Sen. Jack Latvala, a Clearwater Republican and candidate for governor, said in a press release he’s “introduced legislation to help repair Florida’s outdated ranking criteria to restore Florida’s beaches.”
“Beaches play a unique role in Florida’s economy as its number one tourism attraction and as a vital position in the environment,” the release said.
The bill (SB 174) dedicates a “minimum of $50 million annually to beach nourishment and inlet management restoration projects in Florida,” the release said. “It also revisits the beach project ranking system to ensure funding is used for projects in greatest need to address the state’s most severe erosion problems.”
“Florida’s beaches define our state’s unique brand and drive our tourism economy,” said Latvala, the Senate Appropriations chair, in a statement. “Over half of Florida’s sandy beaches are eroding, and only half of these miles of eroded beaches are part of a beach project.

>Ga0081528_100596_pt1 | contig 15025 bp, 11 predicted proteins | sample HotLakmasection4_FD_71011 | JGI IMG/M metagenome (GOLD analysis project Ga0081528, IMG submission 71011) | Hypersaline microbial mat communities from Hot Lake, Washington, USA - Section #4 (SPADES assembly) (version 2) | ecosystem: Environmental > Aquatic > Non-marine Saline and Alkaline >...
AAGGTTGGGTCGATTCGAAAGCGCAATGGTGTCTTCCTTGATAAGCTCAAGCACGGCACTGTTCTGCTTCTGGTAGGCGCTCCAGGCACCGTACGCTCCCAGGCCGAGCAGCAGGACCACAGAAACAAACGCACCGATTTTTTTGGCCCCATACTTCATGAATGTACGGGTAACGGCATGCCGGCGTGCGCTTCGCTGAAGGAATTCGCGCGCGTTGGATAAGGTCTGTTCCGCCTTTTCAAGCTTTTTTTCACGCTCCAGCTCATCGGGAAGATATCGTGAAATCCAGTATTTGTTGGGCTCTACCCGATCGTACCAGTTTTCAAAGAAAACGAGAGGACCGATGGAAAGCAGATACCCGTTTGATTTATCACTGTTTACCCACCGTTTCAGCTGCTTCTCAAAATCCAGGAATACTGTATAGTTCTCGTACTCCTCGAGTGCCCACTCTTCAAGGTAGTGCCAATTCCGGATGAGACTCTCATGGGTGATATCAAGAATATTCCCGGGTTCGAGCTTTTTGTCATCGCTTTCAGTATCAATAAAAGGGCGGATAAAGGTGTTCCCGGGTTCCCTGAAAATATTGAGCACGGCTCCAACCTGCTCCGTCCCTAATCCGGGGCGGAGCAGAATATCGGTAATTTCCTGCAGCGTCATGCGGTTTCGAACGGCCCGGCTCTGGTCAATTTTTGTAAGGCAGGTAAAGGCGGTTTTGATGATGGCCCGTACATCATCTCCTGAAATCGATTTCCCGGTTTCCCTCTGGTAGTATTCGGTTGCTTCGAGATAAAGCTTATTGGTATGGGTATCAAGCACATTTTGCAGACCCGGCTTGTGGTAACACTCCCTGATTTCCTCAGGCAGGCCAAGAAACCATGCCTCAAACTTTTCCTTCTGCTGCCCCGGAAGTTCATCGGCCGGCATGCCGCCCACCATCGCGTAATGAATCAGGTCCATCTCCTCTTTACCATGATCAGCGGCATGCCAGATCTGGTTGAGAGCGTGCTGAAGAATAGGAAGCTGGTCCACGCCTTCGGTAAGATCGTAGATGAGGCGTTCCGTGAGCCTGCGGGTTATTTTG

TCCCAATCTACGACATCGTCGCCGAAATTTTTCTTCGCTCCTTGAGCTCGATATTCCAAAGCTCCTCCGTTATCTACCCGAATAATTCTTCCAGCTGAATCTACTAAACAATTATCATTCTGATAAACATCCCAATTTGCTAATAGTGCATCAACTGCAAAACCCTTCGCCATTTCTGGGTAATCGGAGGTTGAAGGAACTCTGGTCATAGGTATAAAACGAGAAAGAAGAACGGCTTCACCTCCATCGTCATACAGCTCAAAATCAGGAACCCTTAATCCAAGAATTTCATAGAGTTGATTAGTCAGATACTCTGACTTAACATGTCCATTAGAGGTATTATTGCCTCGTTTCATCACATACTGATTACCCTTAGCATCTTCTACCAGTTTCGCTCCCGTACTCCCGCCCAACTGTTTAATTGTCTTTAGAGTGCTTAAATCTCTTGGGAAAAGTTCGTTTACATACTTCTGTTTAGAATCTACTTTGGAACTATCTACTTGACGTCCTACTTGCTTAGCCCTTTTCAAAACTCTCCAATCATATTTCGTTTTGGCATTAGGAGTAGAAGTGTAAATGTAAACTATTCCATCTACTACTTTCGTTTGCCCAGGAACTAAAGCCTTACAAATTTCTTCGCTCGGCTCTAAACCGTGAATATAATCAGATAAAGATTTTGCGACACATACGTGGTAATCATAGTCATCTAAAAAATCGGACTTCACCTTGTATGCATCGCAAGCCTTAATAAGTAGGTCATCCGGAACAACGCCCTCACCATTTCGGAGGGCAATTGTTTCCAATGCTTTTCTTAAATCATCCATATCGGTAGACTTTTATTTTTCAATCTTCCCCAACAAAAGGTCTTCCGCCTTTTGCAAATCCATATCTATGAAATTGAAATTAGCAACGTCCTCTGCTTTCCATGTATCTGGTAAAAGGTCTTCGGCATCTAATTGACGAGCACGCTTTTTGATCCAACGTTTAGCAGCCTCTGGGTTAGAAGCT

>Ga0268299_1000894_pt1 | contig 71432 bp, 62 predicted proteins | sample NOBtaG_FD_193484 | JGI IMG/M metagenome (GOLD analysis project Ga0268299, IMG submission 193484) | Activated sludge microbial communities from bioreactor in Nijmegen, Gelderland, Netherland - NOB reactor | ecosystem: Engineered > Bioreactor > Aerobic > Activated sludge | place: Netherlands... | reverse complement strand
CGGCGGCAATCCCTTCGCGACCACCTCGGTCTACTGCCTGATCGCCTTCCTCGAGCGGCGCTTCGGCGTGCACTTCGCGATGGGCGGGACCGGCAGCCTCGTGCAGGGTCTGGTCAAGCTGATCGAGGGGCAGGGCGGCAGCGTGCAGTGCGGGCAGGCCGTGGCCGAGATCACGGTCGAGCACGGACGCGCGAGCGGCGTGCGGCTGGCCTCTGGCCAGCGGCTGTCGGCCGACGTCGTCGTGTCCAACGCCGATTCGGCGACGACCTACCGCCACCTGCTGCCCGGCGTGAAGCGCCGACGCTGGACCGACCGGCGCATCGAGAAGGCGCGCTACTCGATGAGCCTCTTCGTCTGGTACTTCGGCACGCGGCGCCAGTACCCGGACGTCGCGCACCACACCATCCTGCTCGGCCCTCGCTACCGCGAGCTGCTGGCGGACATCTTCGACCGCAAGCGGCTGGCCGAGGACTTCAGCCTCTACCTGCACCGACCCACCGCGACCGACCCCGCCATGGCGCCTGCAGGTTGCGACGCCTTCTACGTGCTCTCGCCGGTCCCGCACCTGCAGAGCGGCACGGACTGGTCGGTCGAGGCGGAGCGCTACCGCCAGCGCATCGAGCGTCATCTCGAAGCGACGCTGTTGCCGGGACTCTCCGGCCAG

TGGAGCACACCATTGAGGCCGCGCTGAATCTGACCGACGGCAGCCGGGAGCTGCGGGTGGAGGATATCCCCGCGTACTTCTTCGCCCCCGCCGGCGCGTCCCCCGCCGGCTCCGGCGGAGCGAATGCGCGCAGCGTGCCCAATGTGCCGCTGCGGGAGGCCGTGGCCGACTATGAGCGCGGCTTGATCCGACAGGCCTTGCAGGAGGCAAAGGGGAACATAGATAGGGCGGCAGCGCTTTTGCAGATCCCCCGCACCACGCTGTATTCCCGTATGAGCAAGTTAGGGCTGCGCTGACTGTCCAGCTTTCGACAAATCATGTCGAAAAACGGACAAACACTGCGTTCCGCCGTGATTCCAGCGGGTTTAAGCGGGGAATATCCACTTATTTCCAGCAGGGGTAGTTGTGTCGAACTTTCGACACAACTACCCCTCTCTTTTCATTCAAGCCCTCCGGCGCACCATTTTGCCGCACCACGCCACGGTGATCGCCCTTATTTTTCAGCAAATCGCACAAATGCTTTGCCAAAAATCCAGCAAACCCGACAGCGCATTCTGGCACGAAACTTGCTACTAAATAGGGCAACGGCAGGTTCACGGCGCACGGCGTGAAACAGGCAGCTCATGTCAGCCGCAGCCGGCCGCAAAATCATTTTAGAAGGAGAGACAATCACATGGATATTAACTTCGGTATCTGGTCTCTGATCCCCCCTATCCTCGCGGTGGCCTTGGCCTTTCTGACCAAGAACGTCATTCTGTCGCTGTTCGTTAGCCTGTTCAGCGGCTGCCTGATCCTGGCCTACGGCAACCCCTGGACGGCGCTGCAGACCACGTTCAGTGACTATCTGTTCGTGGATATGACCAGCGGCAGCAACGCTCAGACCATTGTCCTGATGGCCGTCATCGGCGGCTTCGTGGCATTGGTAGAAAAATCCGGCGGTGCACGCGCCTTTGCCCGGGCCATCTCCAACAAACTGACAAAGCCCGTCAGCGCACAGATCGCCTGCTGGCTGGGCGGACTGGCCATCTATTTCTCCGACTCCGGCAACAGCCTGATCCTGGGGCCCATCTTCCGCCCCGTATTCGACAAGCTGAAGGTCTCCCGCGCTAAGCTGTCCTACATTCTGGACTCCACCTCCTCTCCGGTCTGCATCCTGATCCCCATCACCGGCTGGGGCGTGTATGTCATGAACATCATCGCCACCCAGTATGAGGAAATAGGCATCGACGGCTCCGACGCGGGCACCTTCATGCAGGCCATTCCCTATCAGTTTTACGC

“Last year, this legislation unanimously passed the Florida Senate but was not considered by the Florida House of Representatives. However, we were able to secure $50 million in funding to help restore Florida’s beaches.”
In 2016, the amount of state funding totaled just a third of the requested funds by local governments, leaving a growing backlog of eroded beaches needing repair, the release added.
“Additionally, Senate Bill 174 adds transparency and accountability to the use of state funds, refocuses attention on effective sand management at our inlets, and directs the Department of Environmental Protection to develop a new three-year work plan for beach repair as part of their existing comprehensive planning responsibilities.”